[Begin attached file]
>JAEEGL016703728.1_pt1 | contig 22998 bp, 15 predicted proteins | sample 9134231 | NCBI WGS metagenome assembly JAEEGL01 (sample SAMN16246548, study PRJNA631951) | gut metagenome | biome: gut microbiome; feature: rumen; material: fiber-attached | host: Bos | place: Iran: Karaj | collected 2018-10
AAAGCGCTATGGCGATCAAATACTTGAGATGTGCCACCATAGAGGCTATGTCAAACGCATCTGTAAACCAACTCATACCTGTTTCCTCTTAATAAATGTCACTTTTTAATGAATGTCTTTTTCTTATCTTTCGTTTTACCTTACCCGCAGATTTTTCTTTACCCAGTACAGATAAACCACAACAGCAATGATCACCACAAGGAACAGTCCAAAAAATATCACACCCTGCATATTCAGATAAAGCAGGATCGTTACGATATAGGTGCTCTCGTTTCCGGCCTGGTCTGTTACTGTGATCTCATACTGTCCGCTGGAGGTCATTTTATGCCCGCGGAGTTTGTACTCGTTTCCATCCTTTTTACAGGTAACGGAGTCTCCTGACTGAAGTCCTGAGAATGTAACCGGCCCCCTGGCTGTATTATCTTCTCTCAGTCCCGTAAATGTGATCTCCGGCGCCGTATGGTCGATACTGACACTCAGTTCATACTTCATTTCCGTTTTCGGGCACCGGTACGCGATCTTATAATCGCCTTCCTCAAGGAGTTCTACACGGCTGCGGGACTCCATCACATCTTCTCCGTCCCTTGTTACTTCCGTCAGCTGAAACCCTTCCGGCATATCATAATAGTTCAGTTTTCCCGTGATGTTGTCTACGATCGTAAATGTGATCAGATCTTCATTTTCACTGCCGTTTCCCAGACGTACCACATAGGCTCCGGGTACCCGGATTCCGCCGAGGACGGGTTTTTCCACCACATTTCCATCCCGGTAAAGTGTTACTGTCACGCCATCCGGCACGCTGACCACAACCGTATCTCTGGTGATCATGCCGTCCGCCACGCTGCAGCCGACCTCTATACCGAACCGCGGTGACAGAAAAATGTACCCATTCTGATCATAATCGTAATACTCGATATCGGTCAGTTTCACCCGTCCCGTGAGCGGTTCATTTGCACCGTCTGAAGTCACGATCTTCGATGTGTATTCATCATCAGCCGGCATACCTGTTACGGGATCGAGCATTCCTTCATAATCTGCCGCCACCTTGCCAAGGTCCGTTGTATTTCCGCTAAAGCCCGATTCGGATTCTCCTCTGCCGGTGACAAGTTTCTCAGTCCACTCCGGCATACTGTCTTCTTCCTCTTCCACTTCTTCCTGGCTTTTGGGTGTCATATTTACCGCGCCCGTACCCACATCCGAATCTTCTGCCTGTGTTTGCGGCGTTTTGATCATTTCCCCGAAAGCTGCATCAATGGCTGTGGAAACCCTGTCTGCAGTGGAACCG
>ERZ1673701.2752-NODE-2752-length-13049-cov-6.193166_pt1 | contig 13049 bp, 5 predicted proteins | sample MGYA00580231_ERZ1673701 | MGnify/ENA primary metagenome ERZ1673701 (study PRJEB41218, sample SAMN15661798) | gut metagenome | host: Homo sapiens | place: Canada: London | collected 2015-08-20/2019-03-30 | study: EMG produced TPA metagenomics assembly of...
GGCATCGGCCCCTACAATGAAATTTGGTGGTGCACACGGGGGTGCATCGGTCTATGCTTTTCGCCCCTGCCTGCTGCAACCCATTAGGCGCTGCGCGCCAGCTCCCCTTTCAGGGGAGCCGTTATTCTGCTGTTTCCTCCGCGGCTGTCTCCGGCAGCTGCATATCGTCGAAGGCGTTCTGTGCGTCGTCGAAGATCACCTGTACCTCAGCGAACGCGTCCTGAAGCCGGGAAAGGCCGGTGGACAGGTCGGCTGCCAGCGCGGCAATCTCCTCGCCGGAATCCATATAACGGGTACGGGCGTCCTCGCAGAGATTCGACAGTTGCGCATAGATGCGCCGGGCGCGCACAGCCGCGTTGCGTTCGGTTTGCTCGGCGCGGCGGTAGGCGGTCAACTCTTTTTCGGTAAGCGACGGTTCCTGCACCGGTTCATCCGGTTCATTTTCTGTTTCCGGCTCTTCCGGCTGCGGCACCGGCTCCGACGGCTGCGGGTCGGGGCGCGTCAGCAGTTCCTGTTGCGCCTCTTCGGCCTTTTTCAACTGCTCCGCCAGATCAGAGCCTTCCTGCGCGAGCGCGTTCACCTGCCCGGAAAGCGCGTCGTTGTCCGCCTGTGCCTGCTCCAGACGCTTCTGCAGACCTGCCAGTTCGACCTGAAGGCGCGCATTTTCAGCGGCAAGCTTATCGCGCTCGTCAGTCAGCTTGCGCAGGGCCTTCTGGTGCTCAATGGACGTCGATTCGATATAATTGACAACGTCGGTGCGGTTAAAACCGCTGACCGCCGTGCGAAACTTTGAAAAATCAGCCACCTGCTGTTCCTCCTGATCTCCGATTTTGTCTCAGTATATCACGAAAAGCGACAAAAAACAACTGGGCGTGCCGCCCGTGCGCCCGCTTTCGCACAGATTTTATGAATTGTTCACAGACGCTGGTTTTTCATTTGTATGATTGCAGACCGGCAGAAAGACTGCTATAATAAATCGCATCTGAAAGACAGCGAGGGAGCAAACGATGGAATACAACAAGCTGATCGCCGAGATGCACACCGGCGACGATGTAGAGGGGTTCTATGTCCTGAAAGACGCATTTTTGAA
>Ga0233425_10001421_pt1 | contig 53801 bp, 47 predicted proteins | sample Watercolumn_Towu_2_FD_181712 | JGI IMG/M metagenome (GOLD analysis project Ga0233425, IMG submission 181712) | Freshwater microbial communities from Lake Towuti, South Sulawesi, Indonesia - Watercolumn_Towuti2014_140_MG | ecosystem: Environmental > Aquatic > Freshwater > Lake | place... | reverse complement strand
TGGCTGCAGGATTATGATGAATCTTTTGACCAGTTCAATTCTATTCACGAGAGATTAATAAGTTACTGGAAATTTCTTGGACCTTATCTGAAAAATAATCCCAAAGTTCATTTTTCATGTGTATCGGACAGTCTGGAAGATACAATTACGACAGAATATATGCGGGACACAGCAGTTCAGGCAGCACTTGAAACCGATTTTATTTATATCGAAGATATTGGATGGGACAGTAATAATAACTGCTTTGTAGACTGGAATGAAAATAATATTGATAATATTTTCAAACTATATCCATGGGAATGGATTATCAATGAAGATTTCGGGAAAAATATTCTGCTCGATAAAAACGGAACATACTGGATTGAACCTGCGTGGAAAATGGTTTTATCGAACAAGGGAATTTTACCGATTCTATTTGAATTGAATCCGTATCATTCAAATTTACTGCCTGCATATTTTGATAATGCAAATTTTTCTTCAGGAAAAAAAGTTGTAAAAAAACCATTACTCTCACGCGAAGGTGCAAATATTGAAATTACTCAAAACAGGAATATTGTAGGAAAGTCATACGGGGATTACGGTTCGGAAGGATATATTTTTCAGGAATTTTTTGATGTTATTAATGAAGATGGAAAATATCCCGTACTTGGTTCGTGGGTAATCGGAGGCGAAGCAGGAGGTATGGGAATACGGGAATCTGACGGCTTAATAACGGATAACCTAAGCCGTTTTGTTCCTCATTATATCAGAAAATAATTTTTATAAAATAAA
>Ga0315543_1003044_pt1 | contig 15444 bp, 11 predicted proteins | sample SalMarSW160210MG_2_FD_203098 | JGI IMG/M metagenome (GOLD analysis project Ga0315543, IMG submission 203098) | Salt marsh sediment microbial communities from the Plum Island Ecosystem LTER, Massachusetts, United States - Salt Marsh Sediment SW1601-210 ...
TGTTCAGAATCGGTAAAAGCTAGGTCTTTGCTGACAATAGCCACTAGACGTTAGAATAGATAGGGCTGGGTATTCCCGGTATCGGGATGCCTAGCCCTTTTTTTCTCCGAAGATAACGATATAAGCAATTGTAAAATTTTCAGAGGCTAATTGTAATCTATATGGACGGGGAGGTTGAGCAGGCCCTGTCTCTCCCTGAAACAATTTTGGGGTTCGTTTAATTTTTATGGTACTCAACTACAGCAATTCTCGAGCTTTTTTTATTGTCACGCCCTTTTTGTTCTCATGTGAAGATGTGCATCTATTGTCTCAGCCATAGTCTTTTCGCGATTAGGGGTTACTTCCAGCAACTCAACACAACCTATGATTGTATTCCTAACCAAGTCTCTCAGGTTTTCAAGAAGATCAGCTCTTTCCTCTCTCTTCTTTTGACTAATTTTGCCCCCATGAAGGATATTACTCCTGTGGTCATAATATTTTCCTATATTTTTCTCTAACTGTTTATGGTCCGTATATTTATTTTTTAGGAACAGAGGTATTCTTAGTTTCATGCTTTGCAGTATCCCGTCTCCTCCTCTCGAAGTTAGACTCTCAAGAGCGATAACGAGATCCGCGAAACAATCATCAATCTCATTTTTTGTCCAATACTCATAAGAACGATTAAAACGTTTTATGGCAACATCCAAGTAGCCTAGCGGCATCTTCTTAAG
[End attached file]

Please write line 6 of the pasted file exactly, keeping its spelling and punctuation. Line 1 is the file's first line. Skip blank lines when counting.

TGGCTGCAGGATTATGATGAATCTTTTGACCAGTTCAATTCTATTCACGAGAGATTAATAAGTTACTGGAAATTTCTTGGACCTTATCTGAAAAATAATCCCAAAGTTCATTTTTCATGTGTATCGGACAGTCTGGAAGATACAATTACGACAGAATATATGCGGGACACAGCAGTTCAGGCAGCACTTGAAACCGATTTTATTTATATCGAAGATATTGGATGGGACAGTAATAATAACTGCTTTGTAGACTGGAATGAAAATAATATTGATAATATTTTCAAACTATATCCATGGGAATGGATTATCAATGAAGATTTCGGGAAAAATATTCTGCTCGATAAAAACGGAACATACTGGATTGAACCTGCGTGGAAAATGGTTTTATCGAACAAGGGAATTTTACCGATTCTATTTGAATTGAATCCGTATCATTCAAATTTACTGCCTGCATATTTTGATAATGCAAATTTTTCTTCAGGAAAAAAAGTTGTAAAAAAACCATTACTCTCACGCGAAGGTGCAAATATTGAAATTACTCAAAACAGGAATATTGTAGGAAAGTCATACGGGGATTACGGTTCGGAAGGATATATTTTTCAGGAATTTTTTGATGTTATTAATGAAGATGGAAAATATCCCGTACTTGGTTCGTGGGTAATCGGAGGCGAAGCAGGAGGTATGGGAATACGGGAATCTGACGGCTTAATAACGGATAACCTAAGCCGTTTTGTTCCTCATTATATCAGAAAATAATTTTTATAAAATAAA